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      Health status and evaluations on health services in China among African migrants

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          Abstract

          Objective To examine health status of African migrants in Guangzhou city and the migrants′ evaluation on health services in China and influencing factors of the evaluations for providing evidences for the improvement of the medical service in the population.

          Methods We conducted a questionnaire survey among 330 African migrants visiting Guangzhou Exit-Entry Administration Office between January and February 2016. An electronic questionnaire in thirteen languages was completed by the migrants on a tablet. Chi-square test and multivariate logistic regression were used in data analyses.

          Results Of all the participants, 81.2% were male; 57.9% had spent no more than 6 cumulative months in China; 6.1% reported a self-evaluated unhealthy status; 10.6% experienced health problems while in China; 32.7% had medical insurance in China. Among the participants, 5.1%, 38.5% and 56.4% considered the overall health service in China being poor, fair, and good, respectively. The participants staying in China for a longer period were more likely to report a poor selfrated health status (odds ratio [ OR] = 3.37, P < 0.05) and those could not communicate in Chinese at all were less likely having a health problem in China ( OR = 0.24, P < 0.01); while, the participants with a cohabiting partner or a regular sex partners ( OR = 7.33, P < 0.01), having a visa type other than business or work or student ( OR = 5.19, P < 0.05), ever participating in a chamber of commerce or hometown association in Guangzhou city ( OR = 3.29, P < 0.05), and receiving education in China ( OR = 4.05, P < 0.05) were more likely to reported a poor evaluation on health service in China.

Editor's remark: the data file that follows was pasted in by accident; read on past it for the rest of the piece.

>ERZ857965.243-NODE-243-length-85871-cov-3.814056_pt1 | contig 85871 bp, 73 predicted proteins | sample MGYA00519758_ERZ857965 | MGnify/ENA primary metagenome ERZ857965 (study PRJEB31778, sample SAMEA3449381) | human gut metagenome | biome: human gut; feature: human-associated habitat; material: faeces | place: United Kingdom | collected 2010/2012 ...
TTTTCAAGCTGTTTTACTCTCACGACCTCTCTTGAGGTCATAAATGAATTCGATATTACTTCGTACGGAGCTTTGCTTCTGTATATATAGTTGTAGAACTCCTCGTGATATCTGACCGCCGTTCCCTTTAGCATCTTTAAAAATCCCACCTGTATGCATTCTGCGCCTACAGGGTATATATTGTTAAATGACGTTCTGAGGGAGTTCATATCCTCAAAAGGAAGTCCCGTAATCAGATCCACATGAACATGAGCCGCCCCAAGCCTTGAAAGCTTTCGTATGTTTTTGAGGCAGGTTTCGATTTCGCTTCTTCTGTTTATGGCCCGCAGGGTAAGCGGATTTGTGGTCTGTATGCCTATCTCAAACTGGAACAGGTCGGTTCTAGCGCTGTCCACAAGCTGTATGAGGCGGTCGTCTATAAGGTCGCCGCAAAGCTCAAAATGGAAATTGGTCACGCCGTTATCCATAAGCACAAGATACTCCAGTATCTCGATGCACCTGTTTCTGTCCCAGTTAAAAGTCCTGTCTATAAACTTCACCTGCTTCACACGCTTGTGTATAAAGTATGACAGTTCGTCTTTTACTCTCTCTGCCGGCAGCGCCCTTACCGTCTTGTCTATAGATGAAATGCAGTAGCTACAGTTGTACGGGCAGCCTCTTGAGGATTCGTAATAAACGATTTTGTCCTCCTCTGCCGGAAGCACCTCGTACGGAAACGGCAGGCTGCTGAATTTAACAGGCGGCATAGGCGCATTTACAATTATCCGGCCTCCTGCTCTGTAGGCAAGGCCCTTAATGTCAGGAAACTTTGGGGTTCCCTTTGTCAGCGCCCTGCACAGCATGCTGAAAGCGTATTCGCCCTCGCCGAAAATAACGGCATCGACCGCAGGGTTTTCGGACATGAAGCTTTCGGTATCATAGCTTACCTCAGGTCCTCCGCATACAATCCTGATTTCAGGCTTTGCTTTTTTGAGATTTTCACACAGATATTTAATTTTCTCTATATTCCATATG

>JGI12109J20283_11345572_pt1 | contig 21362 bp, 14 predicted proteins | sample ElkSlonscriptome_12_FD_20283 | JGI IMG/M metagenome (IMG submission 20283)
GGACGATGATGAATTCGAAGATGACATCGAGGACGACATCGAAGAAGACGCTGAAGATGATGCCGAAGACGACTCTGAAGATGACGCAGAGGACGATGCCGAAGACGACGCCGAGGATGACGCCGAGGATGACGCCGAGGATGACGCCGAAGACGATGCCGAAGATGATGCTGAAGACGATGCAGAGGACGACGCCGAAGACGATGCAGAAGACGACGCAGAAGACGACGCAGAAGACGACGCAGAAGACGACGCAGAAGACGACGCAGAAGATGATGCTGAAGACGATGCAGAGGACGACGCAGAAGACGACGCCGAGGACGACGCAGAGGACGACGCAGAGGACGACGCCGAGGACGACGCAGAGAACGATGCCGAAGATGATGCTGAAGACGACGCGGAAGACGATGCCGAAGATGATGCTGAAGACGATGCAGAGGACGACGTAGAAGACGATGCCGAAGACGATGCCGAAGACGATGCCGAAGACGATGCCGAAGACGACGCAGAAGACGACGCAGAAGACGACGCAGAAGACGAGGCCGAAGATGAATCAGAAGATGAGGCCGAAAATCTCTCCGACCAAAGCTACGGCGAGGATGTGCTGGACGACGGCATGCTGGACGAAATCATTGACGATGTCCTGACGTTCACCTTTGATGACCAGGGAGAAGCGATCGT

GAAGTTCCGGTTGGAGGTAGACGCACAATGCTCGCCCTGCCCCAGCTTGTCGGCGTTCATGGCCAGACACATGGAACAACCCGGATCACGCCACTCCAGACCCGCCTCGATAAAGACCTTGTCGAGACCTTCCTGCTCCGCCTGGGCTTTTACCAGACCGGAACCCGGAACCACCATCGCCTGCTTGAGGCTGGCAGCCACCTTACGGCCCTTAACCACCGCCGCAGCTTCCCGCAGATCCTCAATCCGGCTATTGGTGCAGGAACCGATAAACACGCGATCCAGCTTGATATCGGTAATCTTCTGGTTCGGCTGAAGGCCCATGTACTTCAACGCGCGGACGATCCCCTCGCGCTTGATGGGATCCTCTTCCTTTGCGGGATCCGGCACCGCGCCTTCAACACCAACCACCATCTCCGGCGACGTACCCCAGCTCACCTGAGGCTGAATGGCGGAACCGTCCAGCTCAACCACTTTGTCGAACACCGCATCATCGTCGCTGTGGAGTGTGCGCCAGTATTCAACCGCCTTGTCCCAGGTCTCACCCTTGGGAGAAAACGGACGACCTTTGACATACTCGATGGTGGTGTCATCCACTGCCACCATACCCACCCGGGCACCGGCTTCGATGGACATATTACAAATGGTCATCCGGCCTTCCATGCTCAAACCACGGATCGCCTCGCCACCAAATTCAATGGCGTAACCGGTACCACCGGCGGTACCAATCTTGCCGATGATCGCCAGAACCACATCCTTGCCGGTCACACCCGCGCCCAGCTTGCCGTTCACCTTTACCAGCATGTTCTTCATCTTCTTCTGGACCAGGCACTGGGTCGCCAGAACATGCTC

Conclusion There will be more African migrants to China. Therefore, The health status and health needs of African migrants should not be ignored and more in-depth studies on the issues are needed for the promotion of 'South-South Collaboration' and 'Belt and Road' strategy.

          Abstract

          【摘 要】 目的 探讨居穗非洲人群的健康状况及对中国医疗服务的评价及其影响因素,为后续针对性医疗卫生服务的开展提供科学依据。 方法 2016 年 1 — 2 月在广州市公安局出入境办证大厅共收集非洲人调查问卷 330 份。问卷采用 13 种不同语言版本的电子问卷,由研究对象通过电脑平板自填完成。采用 χ* 检验和多因素 logistic 回归对影响因素进行分析。 结果 330 位调查对象中,男性占 81.2 %;57.9 %的人在华累计居留时间不超过 6 个月;认为身体健康差者占 6.1 %;在华期间有过健康问题者占 10.6 %;在华有医疗保险者占 32.7 %;5.1 %、38.5 % 和 56.4 %的调查对象对中国医疗服务的总体评价分别为差、一般和好。在华累计居留时间较长者认为自身健康差的可能性较大( OR = 3.37, P < 0.05);完全不懂中文的人在华期间有过健康问题的可能性较小( OR = 0.24, P < 0.01);婚姻状况( OR = 7.33, P < 0.01)、签证类型 ( OR = 5.19, P < 0.05)、参加过在广州的商会/同乡会( OR = 3.29, P < 0.05)、在华接受过教育( OR = 4.05, P < 0.05) 是居穗非洲人对中国医疗服务总体评价的影响因素。 结论 在“南南合作”和“一带一路”战略背景下,可以预期未来来华的非洲人数量有增长的趋势。因此,来华非洲人的在中国的健康状况和医疗卫生服务需求不容忽视,亟待进一步开展深入研究和服务模式的探讨。

          Author and article information

          Journal
          CPH
          Chinese Journal of Public Health
          Chinese Journal of Public Health (China )
          1001-0580
          01 March 2019
          11 February 2019
          : 35
          : 3
          : 324-327
          Affiliations
          [1] 1Department of Medical Statistics and Epidemiology, School of Public Health, Sun Yat-sen University, Guangzhou, Guangdong Province 510000, China
          Author notes
          *Corresponding author: Gu Jing, E-mail: gujing5@ 123456mail.sysu.edu.cn
          Article
          zgggws1121068
          10.11847/zgggws1121068
          b30fd286-5b36-4211-ac0d-4d7adcfcf440
          © 2019 China Public Health Editorial Department

          This is an open-access article distributed under the terms of the Creative Commons Attribution 4.0 Unported License (CC BY-NC 4.0), which permits unrestricted use, distribution, and reproduction in any medium, provided the original author and source are credited. See https://creativecommons.org/licenses/by-nc/4.0/.

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          Categories
          Journal Article

          Medicine,Nutrition & Dietetics,Occupational & Environmental medicine,Health & Social care,Infectious disease & Microbiology,Public health
          health service,Africans,evaluation,health status

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